Accident Reporting Training
Accident reporting plays a crucial role in maintaining a safe workplace, as the aim of the practice is to ensure that the accident is not repeated. Under the Reporting of Injuries, Diseases and Dangerous Occurrences Regulations (2013), employers require “responsible persons” to report accidents, major injuries, dangerous occurrences, and even death in the workplace. Therefore, it is a legal duty to practice accident reporting.
This course, which is an introduction to accident reporting, helps the user to understand how to fill out an accident report form and what to include in it. Additionally, it covers what sort of accidents need reporting, as well as covering the legal obligations of the person reporting the accident.
In this course you will learn:
- The type of accidents and injuries that should be reported.
- How to accurately fill in an accident form, with examples of the information that should be included.
- The details of the Reporting of Injuries, Diseases and Dangerous Occurrences Regulations (RIDDOR) 2013, and how to ensure compliance.
This course consists of three sections:
Section 1: the background of accident reporting
Section 1 explores the reasons behind accident reporting, including legislation such as RIDDOR and data protection, and details about accident books, what they contain, and why they are important.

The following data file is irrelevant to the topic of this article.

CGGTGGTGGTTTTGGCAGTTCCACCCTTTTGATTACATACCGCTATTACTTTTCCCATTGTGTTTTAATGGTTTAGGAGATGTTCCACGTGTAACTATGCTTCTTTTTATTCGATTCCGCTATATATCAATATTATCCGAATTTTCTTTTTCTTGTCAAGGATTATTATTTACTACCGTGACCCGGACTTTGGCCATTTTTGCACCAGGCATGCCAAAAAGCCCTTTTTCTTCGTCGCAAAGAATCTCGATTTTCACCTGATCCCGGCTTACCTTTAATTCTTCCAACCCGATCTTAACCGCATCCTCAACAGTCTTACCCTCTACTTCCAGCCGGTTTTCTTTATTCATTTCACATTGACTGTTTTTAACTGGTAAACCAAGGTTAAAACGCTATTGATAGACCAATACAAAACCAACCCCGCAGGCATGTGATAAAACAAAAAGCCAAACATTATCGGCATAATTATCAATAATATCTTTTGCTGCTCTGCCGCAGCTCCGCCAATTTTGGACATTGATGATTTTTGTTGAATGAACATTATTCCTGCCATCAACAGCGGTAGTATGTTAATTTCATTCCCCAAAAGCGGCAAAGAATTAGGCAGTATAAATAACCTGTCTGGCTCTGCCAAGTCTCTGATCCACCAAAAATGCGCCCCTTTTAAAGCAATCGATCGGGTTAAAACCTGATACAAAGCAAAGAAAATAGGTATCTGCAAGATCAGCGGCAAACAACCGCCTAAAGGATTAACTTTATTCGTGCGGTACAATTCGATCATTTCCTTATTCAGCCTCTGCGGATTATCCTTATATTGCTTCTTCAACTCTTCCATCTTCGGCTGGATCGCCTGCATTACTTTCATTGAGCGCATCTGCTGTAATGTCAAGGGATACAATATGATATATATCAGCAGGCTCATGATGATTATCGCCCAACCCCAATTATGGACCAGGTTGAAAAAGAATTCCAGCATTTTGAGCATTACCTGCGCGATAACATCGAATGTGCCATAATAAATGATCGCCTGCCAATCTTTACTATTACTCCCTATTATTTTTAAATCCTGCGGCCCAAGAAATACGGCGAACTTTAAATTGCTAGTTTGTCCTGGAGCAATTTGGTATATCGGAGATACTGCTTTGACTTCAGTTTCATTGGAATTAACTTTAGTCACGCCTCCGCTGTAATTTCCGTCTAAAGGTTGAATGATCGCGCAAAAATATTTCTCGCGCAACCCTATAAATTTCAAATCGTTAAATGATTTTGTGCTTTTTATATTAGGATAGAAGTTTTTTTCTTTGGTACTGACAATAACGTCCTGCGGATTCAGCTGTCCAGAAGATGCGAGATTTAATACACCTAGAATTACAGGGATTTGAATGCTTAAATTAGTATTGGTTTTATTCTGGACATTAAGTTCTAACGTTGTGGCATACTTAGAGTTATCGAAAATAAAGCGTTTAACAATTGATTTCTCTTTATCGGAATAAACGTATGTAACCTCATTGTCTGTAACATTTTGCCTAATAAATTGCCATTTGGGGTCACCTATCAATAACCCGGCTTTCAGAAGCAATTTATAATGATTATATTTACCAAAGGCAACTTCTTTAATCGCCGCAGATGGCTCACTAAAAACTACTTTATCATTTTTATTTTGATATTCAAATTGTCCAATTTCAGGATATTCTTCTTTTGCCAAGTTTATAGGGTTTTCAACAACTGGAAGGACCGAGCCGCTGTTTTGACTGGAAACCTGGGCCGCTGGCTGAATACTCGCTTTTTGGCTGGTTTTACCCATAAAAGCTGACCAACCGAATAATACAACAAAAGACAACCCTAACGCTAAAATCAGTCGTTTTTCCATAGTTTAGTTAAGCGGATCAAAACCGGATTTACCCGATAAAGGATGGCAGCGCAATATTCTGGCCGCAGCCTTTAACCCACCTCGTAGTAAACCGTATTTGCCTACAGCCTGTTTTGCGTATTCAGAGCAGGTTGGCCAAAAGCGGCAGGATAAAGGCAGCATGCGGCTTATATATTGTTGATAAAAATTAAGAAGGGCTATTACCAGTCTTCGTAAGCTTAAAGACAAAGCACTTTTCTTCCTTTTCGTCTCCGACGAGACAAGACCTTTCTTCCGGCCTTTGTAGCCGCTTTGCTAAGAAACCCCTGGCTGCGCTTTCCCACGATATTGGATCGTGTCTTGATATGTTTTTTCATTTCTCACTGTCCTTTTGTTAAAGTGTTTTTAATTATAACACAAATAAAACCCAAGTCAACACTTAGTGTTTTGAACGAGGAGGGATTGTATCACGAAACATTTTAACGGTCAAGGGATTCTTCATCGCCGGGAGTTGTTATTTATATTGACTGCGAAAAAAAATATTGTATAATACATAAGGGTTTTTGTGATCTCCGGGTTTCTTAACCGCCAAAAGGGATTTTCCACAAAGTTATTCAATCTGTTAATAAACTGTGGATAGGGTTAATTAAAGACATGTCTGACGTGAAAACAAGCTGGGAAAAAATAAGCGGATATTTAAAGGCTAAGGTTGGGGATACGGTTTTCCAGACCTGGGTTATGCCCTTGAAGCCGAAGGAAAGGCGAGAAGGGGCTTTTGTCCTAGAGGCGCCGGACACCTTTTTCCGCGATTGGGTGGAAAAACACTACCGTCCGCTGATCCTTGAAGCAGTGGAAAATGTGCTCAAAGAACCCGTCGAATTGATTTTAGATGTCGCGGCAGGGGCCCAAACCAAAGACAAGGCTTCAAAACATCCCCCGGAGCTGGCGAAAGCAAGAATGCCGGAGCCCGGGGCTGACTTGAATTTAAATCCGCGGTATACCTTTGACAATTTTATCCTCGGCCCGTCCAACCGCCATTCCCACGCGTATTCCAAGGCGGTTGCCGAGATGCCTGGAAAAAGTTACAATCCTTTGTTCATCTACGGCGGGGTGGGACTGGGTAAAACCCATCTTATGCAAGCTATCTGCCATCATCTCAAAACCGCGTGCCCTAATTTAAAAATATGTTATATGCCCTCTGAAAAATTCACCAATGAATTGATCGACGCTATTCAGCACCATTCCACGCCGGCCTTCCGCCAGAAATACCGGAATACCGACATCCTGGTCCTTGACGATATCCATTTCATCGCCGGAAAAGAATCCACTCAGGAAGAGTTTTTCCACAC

Section 2: what should be recorded
Section 2 focuses on the different levels of accident reporting, and what information should be collected as part of each, including the essential details required for legal compliance.
Section 3: reporting an accident
Section 3 explains how to compile a report, what information to include, and which elements of an incident or accident you may have overlooked.
About the Course
The Accident Reporting training course offers practical guidance on how to report and record details of accidents and injuries at work. It is designed for everyone to use, in order to raise awareness of why accident reporting is important, and who is responsible for collecting and handling the information.
Broken down into three main sections, this course looks at why accidents need to be recorded, including the relevant legislation such as the Reporting of Injuries, Diseases and Dangerous Occurrences Regulations (RIDDOR). It then demonstrates what should be recorded in an accident book and how to compile an accident report.
Available in 31 languages, the course takes around 15 minutes to complete.
All courses translated into over 30 languages.